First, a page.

Some of the European drug companies are now saying that their ability to do research and create new drugs is being threatened. I expect that they are being a little timid in making known their concerns. I expect that the drug companies are not in a strong political position. Someone is probably keeping a close eye on drug company research numbers. Too bad the mainstream press isn’t interested in actually reporting news like that.

Since the widespread government debt and fiscal deficit problems is going to be a major problem for some time, one should expect the problems in Europe to get worse. The governments will have more difficulty in paying for medical care. The problem will be spreading beyond drugs and supplies to include doctors, support staff, and hospitals. I wonder if someone is paying the electric bills? A private company would be constrained from cutting off power to a hospital. A government electricity monopoly may not be so constrained.

No doubt the problem of non-payment extends to other sectors of the economy as well. Someone said that Spain in particular had determined that keeping cash and not paying bills made the government look much closer to solvency.

What bill is or is not paid is a function of the decisions by bureaucrats. These people have not learned the lesson that 70 years of Soviet economics taught: there is no substitute for a market. What drug or service is available or not will depend upon accidents, pull, and ignorance. Actual health issues and medical need will not be ignored so much as it will be unknown and unimportant. I mean the mere fact that there could be medical need will be unknown. It is government money and it will be paid to the concerns the bureaucrats choose. The fact that there is a reality is overlooked in the regulations. Good luck to us all.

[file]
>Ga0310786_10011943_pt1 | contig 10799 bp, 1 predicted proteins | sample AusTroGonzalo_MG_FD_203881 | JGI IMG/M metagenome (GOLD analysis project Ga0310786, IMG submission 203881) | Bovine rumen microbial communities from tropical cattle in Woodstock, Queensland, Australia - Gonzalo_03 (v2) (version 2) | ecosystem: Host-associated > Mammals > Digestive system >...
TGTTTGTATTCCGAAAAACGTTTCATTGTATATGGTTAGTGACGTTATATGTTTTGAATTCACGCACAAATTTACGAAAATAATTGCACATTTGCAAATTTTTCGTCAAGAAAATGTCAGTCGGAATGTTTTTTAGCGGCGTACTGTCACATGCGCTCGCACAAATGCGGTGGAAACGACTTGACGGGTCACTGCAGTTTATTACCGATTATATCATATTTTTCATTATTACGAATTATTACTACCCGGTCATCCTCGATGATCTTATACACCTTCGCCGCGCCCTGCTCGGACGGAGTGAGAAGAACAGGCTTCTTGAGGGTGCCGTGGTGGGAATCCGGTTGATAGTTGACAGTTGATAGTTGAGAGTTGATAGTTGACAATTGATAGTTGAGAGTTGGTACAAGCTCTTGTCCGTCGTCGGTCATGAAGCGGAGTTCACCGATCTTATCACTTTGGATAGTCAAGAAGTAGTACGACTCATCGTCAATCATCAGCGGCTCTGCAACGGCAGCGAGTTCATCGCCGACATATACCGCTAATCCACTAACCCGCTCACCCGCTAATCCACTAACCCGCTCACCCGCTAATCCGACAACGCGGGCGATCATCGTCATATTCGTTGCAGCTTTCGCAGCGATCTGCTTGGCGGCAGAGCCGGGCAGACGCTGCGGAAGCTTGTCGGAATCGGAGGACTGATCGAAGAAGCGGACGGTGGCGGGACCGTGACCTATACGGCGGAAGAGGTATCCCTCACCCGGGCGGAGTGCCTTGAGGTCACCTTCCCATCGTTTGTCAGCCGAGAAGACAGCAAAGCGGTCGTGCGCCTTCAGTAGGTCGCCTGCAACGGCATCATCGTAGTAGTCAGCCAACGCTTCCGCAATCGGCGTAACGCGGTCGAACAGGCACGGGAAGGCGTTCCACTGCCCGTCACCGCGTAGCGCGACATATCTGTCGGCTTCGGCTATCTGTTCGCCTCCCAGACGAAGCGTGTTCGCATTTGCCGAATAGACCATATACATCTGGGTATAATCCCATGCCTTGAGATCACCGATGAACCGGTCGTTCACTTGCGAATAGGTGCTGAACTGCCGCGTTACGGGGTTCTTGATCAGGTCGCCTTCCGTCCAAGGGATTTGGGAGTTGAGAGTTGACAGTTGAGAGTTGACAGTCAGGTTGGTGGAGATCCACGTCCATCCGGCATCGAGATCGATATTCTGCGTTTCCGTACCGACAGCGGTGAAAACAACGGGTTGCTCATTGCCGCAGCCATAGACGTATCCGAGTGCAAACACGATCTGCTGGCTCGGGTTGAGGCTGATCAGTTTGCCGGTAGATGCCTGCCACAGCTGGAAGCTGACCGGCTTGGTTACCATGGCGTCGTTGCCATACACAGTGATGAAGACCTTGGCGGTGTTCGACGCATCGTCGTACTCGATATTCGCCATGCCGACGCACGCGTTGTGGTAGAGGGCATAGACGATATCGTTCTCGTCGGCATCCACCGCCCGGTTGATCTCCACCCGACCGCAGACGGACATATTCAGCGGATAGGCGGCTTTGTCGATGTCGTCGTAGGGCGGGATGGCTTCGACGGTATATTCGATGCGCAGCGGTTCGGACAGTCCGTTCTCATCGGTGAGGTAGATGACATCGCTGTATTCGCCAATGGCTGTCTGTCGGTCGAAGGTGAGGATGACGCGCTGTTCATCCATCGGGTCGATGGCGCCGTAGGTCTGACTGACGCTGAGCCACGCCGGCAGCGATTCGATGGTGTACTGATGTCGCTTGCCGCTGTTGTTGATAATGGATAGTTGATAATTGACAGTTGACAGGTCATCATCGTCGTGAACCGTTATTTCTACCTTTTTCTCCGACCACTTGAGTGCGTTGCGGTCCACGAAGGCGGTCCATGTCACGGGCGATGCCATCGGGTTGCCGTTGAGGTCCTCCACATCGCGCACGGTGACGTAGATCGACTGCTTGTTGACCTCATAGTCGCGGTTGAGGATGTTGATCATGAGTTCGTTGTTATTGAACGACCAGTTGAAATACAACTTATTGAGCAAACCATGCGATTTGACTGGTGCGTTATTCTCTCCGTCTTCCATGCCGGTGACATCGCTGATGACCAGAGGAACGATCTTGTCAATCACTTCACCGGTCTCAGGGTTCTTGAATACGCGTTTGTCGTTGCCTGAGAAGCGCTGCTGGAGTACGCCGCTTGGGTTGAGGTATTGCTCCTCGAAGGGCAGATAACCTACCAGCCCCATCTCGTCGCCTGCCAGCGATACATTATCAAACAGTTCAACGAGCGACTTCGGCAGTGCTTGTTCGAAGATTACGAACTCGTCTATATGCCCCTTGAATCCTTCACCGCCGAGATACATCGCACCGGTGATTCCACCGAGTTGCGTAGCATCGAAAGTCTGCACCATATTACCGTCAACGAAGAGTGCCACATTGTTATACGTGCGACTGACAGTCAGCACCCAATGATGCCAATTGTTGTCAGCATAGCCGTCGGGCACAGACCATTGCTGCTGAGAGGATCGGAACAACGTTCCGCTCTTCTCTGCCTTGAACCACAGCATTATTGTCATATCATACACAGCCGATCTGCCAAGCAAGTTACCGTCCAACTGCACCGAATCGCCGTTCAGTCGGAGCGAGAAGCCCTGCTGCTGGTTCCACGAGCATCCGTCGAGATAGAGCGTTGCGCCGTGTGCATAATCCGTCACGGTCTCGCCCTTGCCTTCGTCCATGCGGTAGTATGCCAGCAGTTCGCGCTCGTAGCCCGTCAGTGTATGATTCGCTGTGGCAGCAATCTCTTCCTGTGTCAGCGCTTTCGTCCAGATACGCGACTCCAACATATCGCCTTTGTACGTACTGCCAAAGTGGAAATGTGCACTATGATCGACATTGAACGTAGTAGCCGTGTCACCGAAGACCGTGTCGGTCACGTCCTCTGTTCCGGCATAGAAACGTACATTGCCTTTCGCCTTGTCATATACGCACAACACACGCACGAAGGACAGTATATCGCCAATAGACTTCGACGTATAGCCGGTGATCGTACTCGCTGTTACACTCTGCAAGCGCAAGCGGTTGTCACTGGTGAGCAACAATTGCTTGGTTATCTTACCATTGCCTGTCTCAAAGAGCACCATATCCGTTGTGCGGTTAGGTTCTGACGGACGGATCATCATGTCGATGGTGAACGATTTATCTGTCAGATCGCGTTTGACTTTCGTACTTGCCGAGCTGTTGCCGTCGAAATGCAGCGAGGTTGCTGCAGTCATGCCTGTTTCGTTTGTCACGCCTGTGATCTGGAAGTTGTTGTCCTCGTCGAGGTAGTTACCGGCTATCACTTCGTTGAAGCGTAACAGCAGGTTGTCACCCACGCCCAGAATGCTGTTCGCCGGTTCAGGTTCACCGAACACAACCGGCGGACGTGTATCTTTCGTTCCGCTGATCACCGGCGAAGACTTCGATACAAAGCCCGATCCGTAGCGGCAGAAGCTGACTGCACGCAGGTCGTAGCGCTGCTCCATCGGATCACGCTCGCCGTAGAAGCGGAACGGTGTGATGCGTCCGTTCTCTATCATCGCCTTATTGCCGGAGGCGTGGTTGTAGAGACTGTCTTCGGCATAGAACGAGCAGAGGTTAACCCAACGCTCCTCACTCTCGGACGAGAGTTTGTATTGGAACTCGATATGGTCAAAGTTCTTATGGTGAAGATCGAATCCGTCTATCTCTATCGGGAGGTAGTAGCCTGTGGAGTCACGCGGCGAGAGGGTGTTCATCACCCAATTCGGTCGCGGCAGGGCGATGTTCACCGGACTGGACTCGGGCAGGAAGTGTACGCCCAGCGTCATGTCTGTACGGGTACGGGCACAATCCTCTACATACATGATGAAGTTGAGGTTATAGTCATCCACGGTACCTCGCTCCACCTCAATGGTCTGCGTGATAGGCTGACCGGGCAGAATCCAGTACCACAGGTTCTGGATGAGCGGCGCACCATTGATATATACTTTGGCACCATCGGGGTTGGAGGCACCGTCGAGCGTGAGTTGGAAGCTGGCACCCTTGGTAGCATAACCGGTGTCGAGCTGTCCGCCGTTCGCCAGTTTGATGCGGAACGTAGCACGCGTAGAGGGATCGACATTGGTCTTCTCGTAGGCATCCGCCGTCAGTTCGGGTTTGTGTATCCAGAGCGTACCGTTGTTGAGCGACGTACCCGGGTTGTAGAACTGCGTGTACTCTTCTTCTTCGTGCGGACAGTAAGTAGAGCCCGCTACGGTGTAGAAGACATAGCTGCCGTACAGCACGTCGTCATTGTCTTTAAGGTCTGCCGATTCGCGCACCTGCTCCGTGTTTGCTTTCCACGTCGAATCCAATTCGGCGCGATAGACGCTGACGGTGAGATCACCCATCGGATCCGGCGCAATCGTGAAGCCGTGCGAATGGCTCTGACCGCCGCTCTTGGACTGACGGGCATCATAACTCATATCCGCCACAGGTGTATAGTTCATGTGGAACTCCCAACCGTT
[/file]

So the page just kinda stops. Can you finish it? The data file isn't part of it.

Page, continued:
Keep your eyes open. This news, that has come to us in a trickle, leaking into the mainstream in little droplets. So far the press has not be recognized the debt issue as impacting people’s health. Even if they do, there isn’t anything that can be done about it, however. Many of the European governments do not have the money to pay those bills, even if they wanted to do so. How much longer will their citizens have drugs? How long until we are in the same situation? How much will the loss of several European markets affect drug availability in the U.S.? Who knows?

Having gone to the pharmacy regularly, it would seem almost unimaginable that the drugs we rely on could cease to be there when we need them. Those of us who do depend upon them daily, for example, the millions who keep their blood pressure low or those who survive diabetes with medication, could see those meds disappear in the next few years.


Greek crisis takes heavy toll on health

Spain health service chokes in crisis

Drug shortage in US

BO to take executive action on drug shortages

More pain for Euro drug makers (includes information about lowest price laws and the threat to research)

UK pharmacists sound alarm about shortages

HIV gains ground in Greek crisis

US employer health insurance offerings reach new recent low

R&D proposed in Europe over superbugs

Cancer cost becoming unsustainable